Jim Preston, VP EMEA at Showpad covers where human intelligence is being augmented within sales and how this augmentation can help sellers reach their full potential.
Over the last few years, we’ve seen a rise in discussions around Artificial Intelligence, from getting self-driving cars onto the streets to the implementation of smarter spam filters. However, most – if not all – of these applications have a very limited scope. This is largely because developing Artificial Intelligence that can deal with ‘real life’ is tough; because real life is messy, chaotic and difficult to understand, especially for a machine.
From a pragmatic point of view, today’s ‘AI’ is the evolution of the big data and analytics revolution, and consequently, it’s good at very specific jobs and poor at jobs that need a more generalised ‘intelligence.’ After all,
computers might be getting smarter, but they still need direction and programming.
Of course, this doesn’t mean that we won’t have ‘proper’ AI – just that it’s not wholly appropriate to call what we do have today, ‘Artificial Intelligence’. Rather, what we have today is ‘Augmented Intelligence’: systems that help humans do the things that they’re not naturally good at. Although we, as humans, are generally ok at recognising patterns in simple datasets, it’s extremely difficult for all but the most gifted of analysts to dive into complex data without help from machines.
Augmented Intelligence is effectively a stepping stone to fully-blown Artificial Intelligence. It might not be the first stepping stone – and it’s certainly not the last – but it is an important one. It’s about supporting people, not taking their place, assisting learning and decision-making, rather than putting people out of a job.
Where is human intelligence being augmented?
There are many places where this kind of support can be applied, from the medical industry to education, but one interesting trend we have seen recently is the pairing of Augmented Intelligence and sales.
Pandemic aside, the sales industry has experienced a surprising problem in recent years: the democratisation of information. As a buyer, this works in your favour – the internet has made all kinds of comparative information available to help you choose between brands in both the B2C and B2B world. But as a seller, it means that your customers frequently know more than you in any given situation, and it’s much, much harder to ‘surprise and delight’ potential buyers approaching you.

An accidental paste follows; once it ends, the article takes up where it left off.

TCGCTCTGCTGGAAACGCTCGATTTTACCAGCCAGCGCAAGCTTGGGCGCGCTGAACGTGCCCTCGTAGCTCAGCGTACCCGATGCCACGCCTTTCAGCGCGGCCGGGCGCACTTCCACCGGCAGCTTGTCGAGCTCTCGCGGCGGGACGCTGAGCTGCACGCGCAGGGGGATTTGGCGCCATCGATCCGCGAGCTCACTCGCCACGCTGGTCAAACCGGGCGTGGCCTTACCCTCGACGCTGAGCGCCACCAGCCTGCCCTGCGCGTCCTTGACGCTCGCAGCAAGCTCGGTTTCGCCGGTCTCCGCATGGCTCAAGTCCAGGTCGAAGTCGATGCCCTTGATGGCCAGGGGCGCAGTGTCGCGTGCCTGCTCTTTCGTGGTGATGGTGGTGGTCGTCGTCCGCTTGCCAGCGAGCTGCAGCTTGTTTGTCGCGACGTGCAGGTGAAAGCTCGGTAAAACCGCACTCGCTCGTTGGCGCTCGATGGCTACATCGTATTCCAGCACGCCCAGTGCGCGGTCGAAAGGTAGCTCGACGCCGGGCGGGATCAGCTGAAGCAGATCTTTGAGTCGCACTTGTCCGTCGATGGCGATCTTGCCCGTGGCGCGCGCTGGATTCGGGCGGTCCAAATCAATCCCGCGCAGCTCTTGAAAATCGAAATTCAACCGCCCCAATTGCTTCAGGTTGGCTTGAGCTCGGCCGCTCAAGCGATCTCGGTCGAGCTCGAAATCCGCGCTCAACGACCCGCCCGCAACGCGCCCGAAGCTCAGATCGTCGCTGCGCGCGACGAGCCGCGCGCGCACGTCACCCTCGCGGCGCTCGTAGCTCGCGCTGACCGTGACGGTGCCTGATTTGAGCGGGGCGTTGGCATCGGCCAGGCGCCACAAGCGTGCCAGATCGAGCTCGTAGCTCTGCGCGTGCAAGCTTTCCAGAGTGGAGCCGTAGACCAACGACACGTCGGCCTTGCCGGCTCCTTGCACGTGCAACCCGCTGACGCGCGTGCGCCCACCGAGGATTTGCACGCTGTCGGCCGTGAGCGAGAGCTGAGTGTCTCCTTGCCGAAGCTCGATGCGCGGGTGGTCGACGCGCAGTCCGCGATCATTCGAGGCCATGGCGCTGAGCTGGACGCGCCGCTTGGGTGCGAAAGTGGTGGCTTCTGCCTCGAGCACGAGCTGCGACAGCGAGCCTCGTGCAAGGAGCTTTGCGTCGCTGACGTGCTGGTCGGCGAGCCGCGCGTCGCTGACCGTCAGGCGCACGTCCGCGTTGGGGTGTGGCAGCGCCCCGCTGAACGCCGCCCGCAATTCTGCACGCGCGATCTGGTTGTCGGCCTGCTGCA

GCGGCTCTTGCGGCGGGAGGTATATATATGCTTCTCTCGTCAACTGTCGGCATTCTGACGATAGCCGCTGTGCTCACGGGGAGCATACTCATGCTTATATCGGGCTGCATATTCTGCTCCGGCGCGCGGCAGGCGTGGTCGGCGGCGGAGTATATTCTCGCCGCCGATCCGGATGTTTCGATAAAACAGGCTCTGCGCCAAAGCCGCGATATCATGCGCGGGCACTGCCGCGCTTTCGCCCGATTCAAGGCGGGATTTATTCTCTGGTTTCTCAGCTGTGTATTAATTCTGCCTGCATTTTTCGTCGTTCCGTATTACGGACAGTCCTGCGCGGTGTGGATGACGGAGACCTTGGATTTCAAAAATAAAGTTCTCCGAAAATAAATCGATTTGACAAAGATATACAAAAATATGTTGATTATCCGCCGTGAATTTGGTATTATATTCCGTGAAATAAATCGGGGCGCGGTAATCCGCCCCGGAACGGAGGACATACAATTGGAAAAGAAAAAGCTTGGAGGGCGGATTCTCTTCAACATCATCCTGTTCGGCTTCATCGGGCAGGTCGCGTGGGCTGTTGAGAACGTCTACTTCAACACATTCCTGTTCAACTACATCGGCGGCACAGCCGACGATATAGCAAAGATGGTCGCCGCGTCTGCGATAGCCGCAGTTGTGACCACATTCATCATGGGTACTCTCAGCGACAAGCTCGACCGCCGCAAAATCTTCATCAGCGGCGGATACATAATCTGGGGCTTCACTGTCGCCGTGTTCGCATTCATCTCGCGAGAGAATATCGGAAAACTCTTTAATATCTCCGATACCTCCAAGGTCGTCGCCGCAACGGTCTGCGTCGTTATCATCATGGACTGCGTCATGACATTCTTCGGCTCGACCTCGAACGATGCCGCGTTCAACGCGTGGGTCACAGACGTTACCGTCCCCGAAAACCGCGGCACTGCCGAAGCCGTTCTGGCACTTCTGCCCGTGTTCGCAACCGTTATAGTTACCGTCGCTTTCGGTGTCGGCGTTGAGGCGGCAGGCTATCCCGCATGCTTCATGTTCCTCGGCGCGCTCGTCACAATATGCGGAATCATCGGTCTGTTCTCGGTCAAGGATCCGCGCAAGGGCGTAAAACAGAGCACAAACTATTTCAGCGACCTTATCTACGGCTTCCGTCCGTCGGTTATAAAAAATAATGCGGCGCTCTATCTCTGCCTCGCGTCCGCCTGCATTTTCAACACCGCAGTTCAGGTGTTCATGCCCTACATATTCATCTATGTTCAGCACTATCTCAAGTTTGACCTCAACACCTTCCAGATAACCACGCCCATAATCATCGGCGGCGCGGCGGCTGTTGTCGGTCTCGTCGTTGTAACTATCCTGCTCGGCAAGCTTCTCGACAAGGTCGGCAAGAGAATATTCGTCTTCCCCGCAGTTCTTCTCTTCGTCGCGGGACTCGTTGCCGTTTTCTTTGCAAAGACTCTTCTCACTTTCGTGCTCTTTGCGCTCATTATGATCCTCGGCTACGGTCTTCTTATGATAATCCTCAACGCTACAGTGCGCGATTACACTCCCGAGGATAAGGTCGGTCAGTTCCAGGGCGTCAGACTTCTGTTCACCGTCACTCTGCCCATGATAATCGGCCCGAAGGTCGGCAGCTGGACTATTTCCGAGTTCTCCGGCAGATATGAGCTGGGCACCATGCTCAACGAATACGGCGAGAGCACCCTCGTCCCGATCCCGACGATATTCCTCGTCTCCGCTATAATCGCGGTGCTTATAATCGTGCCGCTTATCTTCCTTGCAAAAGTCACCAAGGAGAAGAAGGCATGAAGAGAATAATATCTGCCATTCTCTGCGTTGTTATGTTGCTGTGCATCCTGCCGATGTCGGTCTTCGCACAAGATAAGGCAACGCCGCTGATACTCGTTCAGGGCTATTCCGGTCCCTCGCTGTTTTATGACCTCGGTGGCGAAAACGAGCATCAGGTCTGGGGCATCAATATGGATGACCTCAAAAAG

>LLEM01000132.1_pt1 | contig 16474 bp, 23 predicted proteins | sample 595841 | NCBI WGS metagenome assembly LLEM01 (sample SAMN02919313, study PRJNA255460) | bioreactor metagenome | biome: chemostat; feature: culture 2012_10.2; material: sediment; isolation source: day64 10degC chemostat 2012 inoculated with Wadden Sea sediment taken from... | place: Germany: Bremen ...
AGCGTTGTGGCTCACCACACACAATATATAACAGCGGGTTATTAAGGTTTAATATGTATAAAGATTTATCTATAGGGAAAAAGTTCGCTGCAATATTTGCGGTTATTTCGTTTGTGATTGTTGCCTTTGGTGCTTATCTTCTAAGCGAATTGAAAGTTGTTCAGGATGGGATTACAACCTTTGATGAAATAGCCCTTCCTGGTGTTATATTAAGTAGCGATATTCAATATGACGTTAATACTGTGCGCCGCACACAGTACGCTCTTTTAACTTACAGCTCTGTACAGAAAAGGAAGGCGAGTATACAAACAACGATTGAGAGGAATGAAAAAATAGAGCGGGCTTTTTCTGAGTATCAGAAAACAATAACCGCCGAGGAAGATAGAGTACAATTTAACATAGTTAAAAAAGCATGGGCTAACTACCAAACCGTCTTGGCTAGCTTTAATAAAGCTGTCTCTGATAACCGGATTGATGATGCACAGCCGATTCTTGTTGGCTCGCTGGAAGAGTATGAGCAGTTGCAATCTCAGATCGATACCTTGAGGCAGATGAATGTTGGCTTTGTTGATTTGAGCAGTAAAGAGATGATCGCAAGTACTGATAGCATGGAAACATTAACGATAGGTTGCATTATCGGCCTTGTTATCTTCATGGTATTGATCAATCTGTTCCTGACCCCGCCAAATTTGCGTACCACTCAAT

In fact, analyst firm Forrester recently put out statistics estimating that 67% of customers would rather not interact with a salesperson at all during the buying process. This is terrible news for salespeople (although potentially good news for the marketing and e-commerce teams!) as it means that prospects who miss a crucial point or misunderstand something may eventually make the wrong decision without help from sales teams at vendor firms.
Although Augmented Intelligence can’t force customers to get in touch, it can improve the buyer experience significantly when sales teams do interact with prospects.For example, tools can analyse which marketing content customers have looked at online and predict where they are in the buying cycle, as well as what kind of content would be most useful to them next. This information can support salespeople, helping them to offer customers appropriate advice and timely content.
This kind of algorithm can essentially help even the most junior members of staff make decisions that would normally take decades of industry experience; after all, a senior customer in one industry will need a completely different kind of content to make a buying decision compared to a more junior customer in a different industry.
Similarly, these systems can support those navigating regulatory environments. Buyers in the financial services or medical industries will face much more stringent restrictions to those in others. Consequently, sellers must ensure that they are providing all the correct information to tick the right boxes – something that algorithms excel at.
And even if all of your salespeople have decades of experience and an implicit understanding of how buyers buy, then Augmented Intelligence can simply focus on taking the hard brainwork away from them. This allows them to not only increase the quantity of sales deals being pursued, but also increase the quality, developing human rapport and building lasting relationships.
Ultimately, it’s uncertain whether we’ll ever be able to sit next to a robot and have a conversation as we would with a real person, but there’s absolutely no doubt about the value of Augmented Intelligence and how it can help sales teams today. In an age where there’s more choice, more information and budgets are tightening, today’s systems can help buyers buy better and sellers sell better – it’s a win-win!